Ghostbusters (July 2016)

I was supremely excited for this movie, and it did not disappoint. It even prompted me to buy a logo patch to sew onto my punk-kid jean vest, just so I could be that much more like Jillian Holtzmann. I’ve been a big Ghostbusters fan ever since my parents introduced me to the originals as a kid, and it’s always been a franchise I’ve looked back on with a sense of “Yep, I’ll be watching that one again soon.” The 2016 version took me by surprise when it was announced, and once I knew the concept, it held onto me and never let go. An all-female Ghostbuster team? With 4+ comedic actresses that I knew and loved?? YES PLEASE.

When the movie came out, there were mixed reviews from fans. Some of them claimed that it destroyed their childhood (puh-lease), others said it was a brilliant addition to the franchise. Hoping desperately that the latter was true, I went to see it for myself. I had a great time in that theater; it was a wildly entertaining movie. It’s definitely not as family-friendly as the original series (though it tried, with some awkwardly-placed slapstick), but for an appropriate audience, much of the humor was spot on. My aunt laughed so hard I thought they were going to kick us out before it ended.

I’m not the first one to say it: Kate McKinnon made me gayer. If I wasn’t in love with her already from watching her on SNL, I definitely was by the time the credits rolled out. Wow. McKinnon stole the show, ran with it, and never looked back. I got the sense that she was having a blast being Holtz, and I can’t blame her. Jillian Holtzmann was my favorite character by far, just because she was so fabulously, unapologetically weird. Holtzy is everything many writers are afraid of; a badass female character who doesn’t fit into an overused, easy umbrella stereotype. She’s not the cutesy, YA novel type of odd. She makes strange faces, she slouches, she delivers pickup lines and sits like L Lawliet. Sometimes she wears suits, other times crop tops and overalls. She develops revolutionary weapons technology at the kitchen table, she drops the sickest one-liners, and most importantly, she kicks ghostly ass. I love her with all of my heart.


And because I love her so much (so much), I want to free her from the closet (y’all knew I’d touch on this). The director has all but confirmed it; Holtzy’s gay! The studio’s convinced that if they dance around the fact, it’ll be enough for viewers, but it’s really not. I’ll be the millionth reviewer to go into this, so I won’t spend a lot of time here, but you get the idea. (EDIT: That being said, as a bio-female who likes to dress masculinely and rarely sees suit-wearing women onscreen, I also nearly cried tears of joy in that theater when Holtzy donned a vest and slacks. Points for wardrobe excellence!)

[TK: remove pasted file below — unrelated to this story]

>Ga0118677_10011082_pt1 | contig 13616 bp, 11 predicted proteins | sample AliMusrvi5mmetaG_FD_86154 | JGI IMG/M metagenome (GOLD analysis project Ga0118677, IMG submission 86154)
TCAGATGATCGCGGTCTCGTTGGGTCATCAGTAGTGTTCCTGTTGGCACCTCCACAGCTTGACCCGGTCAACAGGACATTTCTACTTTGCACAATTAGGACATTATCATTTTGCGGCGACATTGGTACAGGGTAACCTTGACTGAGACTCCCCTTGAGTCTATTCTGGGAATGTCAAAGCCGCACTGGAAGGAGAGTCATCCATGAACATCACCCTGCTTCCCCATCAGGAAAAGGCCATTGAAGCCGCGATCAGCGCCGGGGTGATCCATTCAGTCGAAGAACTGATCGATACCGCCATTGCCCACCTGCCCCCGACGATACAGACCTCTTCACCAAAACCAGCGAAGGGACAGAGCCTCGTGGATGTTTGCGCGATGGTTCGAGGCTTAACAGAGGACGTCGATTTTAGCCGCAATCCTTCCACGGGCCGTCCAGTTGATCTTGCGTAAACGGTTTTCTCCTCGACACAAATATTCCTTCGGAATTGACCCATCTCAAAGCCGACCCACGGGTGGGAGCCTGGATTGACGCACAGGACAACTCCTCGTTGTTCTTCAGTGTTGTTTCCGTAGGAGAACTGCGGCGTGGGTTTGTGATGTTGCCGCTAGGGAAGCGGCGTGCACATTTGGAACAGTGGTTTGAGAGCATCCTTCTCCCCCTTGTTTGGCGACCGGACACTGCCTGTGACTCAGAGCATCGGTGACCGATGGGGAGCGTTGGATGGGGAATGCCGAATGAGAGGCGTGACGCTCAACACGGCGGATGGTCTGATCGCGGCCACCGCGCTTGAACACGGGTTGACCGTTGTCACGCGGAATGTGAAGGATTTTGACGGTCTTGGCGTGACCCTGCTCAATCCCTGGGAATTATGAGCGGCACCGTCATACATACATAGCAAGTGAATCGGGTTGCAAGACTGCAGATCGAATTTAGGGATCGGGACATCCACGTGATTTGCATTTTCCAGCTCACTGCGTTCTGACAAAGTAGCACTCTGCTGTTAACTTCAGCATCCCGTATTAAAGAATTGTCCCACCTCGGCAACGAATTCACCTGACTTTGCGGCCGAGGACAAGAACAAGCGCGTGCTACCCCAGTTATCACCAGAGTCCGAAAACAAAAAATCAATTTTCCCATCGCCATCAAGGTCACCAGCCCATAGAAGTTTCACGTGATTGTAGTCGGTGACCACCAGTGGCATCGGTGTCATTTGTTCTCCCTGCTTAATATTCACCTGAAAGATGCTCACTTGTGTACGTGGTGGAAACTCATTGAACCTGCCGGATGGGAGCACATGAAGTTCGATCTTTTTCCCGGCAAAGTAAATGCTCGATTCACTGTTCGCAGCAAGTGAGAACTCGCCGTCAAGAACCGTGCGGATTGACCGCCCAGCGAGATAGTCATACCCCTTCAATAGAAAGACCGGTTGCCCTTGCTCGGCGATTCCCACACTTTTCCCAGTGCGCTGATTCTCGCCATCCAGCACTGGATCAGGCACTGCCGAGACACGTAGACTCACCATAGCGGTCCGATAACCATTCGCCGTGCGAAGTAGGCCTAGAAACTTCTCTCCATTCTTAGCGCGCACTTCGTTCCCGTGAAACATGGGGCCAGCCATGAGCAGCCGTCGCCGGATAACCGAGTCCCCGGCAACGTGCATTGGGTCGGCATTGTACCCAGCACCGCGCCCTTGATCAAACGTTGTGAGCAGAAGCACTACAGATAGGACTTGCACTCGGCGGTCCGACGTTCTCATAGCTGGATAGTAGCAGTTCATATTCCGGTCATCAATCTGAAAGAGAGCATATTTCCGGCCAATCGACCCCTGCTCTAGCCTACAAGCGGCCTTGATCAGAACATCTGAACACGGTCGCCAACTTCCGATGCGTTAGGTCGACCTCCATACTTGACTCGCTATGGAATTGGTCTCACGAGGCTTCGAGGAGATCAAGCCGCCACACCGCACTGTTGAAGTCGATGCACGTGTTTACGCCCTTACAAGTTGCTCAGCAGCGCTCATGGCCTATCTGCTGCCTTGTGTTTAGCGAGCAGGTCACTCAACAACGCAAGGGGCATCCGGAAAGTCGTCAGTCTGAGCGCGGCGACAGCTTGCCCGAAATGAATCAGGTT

The other Busters were fun to watch as well; especially Leslie Jones’s Patty Tolan, although honestly, I wanted to see Jones as one of the scientists rather than as the only person on the team without a PhD (I realize that her character is the 2016 Winston Zeddemore, who acted as the team’s “everyman” character, but my opinion stands.) Kristen Wiig’s Erin Gilbert was also interesting, but not interesting enough to work as a protagonist (It could be argued that all of the Busters are central characters, but to me it felt like Gilbert was set up as the main one). I would have liked to learn more about Melissa McCarthy’s Abby Yates, but although she wasn’t the most developed character, I still liked her. She delivered a few lines about soup that made me laugh much harder than I’m willing to admit.

There’s one more thing I need to touch on before I can finally let myself go to sleep: Kevin. Kevin was a huge mistake. I realize that he was supposed to be a kind of social commentary (“Men have objectified women for centuries, now it’s time to turn the tables ahahaha!”), but I’ve never been a fan of that strategy. It just seems like a petty, impersonal kind of revenge, and it doesn’t look good onscreen. You can’t fight sexism with more sexism. We’re not solving anything by objectifying men right back. We need to set a standard of well-developed, interesting and involved characters of every gender. Another thing, it’s one thing to make Chris Hemsworth’s character a hunky airhead, but another to make him entirely idiotic. The original Ghostbusters’ secretary, Janine Melnitz, was an effective and interesting character who played an important role in the story. Having Kevin around is like propping a Ken doll up next to the phone and calling him a valuable member of the team. It’s alright if the guy’s not the brightest proton in the pack; just let him be an active participant.

Overall, this movie blew away the Bechdel test (as Kate McKinnon did with my rating on the Kinsey Scale) and gave me some great Halloween costume ideas, as well as firmly stuck the Ghostbusters theme (Yes, the old one. Sorry, Fall Out Boy/Missy Elliot.) in my head for the rest of the day. It also renewed my love for the franchise as a whole. I don’t think it’s better than the original, but that doesn’t mean it’s not a damn entertaining movie. While some fans may avoid the 2016 film because change is oh so scary, I’m going to embrace it. I ain’t afraid of no ghosts!



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